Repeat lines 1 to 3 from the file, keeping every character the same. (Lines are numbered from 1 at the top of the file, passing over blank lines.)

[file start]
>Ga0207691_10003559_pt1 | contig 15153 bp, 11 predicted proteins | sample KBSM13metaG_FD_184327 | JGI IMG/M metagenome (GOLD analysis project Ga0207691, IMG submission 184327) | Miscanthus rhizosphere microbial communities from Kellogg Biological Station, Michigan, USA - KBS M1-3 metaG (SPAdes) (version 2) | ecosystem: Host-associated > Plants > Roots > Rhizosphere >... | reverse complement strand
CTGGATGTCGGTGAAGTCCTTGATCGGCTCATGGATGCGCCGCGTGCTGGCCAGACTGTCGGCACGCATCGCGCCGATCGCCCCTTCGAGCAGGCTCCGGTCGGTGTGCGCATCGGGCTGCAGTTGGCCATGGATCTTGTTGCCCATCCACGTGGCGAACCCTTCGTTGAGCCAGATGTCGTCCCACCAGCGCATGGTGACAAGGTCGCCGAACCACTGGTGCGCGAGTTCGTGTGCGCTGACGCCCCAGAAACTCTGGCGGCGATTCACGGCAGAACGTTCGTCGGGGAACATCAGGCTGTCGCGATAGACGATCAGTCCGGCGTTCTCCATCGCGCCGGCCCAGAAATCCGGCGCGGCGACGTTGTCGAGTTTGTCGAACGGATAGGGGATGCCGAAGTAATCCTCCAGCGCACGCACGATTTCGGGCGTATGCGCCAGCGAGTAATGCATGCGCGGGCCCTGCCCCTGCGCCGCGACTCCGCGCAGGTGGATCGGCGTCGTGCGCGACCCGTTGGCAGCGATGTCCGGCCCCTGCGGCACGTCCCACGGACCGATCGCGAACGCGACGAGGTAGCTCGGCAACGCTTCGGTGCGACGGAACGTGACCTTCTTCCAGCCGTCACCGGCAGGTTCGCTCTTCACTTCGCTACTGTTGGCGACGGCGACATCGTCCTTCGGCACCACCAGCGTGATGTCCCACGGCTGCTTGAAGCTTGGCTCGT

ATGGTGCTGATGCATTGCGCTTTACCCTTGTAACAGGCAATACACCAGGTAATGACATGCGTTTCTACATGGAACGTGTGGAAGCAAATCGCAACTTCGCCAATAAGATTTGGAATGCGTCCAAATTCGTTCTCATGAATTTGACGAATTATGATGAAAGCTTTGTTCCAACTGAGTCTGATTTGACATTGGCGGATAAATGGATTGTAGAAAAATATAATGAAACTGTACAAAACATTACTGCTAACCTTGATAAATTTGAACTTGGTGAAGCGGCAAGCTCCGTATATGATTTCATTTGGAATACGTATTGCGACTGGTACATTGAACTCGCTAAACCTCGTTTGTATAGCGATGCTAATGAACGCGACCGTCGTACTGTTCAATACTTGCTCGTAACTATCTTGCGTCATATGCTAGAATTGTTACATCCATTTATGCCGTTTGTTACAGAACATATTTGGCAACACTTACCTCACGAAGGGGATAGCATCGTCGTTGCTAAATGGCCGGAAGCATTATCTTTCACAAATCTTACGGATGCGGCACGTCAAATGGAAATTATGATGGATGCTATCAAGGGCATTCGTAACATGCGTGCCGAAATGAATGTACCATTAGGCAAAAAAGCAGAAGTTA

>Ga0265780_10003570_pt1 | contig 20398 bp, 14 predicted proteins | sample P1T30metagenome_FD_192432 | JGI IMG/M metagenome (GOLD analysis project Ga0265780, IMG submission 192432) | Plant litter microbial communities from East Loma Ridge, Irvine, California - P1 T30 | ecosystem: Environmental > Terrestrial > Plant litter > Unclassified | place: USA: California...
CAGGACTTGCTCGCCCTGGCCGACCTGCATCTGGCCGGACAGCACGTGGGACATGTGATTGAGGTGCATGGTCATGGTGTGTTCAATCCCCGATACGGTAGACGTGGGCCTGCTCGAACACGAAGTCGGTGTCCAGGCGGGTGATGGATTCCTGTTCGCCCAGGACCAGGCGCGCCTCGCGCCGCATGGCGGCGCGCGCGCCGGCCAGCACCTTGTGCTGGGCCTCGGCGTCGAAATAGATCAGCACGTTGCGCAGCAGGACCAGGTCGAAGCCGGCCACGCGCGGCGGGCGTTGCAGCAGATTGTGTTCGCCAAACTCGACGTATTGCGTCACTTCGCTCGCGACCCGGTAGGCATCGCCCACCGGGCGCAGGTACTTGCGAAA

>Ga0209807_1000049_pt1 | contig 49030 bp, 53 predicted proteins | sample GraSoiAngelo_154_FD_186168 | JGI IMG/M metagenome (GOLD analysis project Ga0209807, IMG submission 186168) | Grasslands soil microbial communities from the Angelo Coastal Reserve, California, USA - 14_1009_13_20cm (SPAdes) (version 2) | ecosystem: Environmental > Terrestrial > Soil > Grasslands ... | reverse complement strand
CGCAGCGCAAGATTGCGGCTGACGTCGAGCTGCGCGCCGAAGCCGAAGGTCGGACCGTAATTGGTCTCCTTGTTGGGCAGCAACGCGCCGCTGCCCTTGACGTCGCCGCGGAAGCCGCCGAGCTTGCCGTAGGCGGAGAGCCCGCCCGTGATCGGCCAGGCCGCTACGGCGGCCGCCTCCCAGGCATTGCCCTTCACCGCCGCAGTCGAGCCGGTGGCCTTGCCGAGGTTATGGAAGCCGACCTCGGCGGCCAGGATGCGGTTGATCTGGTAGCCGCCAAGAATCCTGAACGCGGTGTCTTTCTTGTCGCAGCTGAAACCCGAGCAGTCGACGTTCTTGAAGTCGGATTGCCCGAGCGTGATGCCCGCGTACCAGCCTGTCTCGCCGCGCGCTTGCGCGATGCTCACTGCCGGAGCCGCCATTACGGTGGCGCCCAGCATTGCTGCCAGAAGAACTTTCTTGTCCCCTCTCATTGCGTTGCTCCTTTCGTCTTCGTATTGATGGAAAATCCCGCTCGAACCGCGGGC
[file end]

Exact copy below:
>Ga0207691_10003559_pt1 | contig 15153 bp, 11 predicted proteins | sample KBSM13metaG_FD_184327 | JGI IMG/M metagenome (GOLD analysis project Ga0207691, IMG submission 184327) | Miscanthus rhizosphere microbial communities from Kellogg Biological Station, Michigan, USA - KBS M1-3 metaG (SPAdes) (version 2) | ecosystem: Host-associated > Plants > Roots > Rhizosphere >... | reverse complement strand
CTGGATGTCGGTGAAGTCCTTGATCGGCTCATGGATGCGCCGCGTGCTGGCCAGACTGTCGGCACGCATCGCGCCGATCGCCCCTTCGAGCAGGCTCCGGTCGGTGTGCGCATCGGGCTGCAGTTGGCCATGGATCTTGTTGCCCATCCACGTGGCGAACCCTTCGTTGAGCCAGATGTCGTCCCACCAGCGCATGGTGACAAGGTCGCCGAACCACTGGTGCGCGAGTTCGTGTGCGCTGACGCCCCAGAAACTCTGGCGGCGATTCACGGCAGAACGTTCGTCGGGGAACATCAGGCTGTCGCGATAGACGATCAGTCCGGCGTTCTCCATCGCGCCGGCCCAGAAATCCGGCGCGGCGACGTTGTCGAGTTTGTCGAACGGATAGGGGATGCCGAAGTAATCCTCCAGCGCACGCACGATTTCGGGCGTATGCGCCAGCGAGTAATGCATGCGCGGGCCCTGCCCCTGCGCCGCGACTCCGCGCAGGTGGATCGGCGTCGTGCGCGACCCGTTGGCAGCGATGTCCGGCCCCTGCGGCACGTCCCACGGACCGATCGCGAACGCGACGAGGTAGCTCGGCAACGCTTCGGTGCGACGGAACGTGACCTTCTTCCAGCCGTCACCGGCAGGTTCGCTCTTCACTTCGCTACTGTTGGCGACGGCGACATCGTCCTTCGGCACCACCAGCGTGATGTCCCACGGCTGCTTGAAGCTTGGCTCGT

ATGGTGCTGATGCATTGCGCTTTACCCTTGTAACAGGCAATACACCAGGTAATGACATGCGTTTCTACATGGAACGTGTGGAAGCAAATCGCAACTTCGCCAATAAGATTTGGAATGCGTCCAAATTCGTTCTCATGAATTTGACGAATTATGATGAAAGCTTTGTTCCAACTGAGTCTGATTTGACATTGGCGGATAAATGGATTGTAGAAAAATATAATGAAACTGTACAAAACATTACTGCTAACCTTGATAAATTTGAACTTGGTGAAGCGGCAAGCTCCGTATATGATTTCATTTGGAATACGTATTGCGACTGGTACATTGAACTCGCTAAACCTCGTTTGTATAGCGATGCTAATGAACGCGACCGTCGTACTGTTCAATACTTGCTCGTAACTATCTTGCGTCATATGCTAGAATTGTTACATCCATTTATGCCGTTTGTTACAGAACATATTTGGCAACACTTACCTCACGAAGGGGATAGCATCGTCGTTGCTAAATGGCCGGAAGCATTATCTTTCACAAATCTTACGGATGCGGCACGTCAAATGGAAATTATGATGGATGCTATCAAGGGCATTCGTAACATGCGTGCCGAAATGAATGTACCATTAGGCAAAAAAGCAGAAGTTA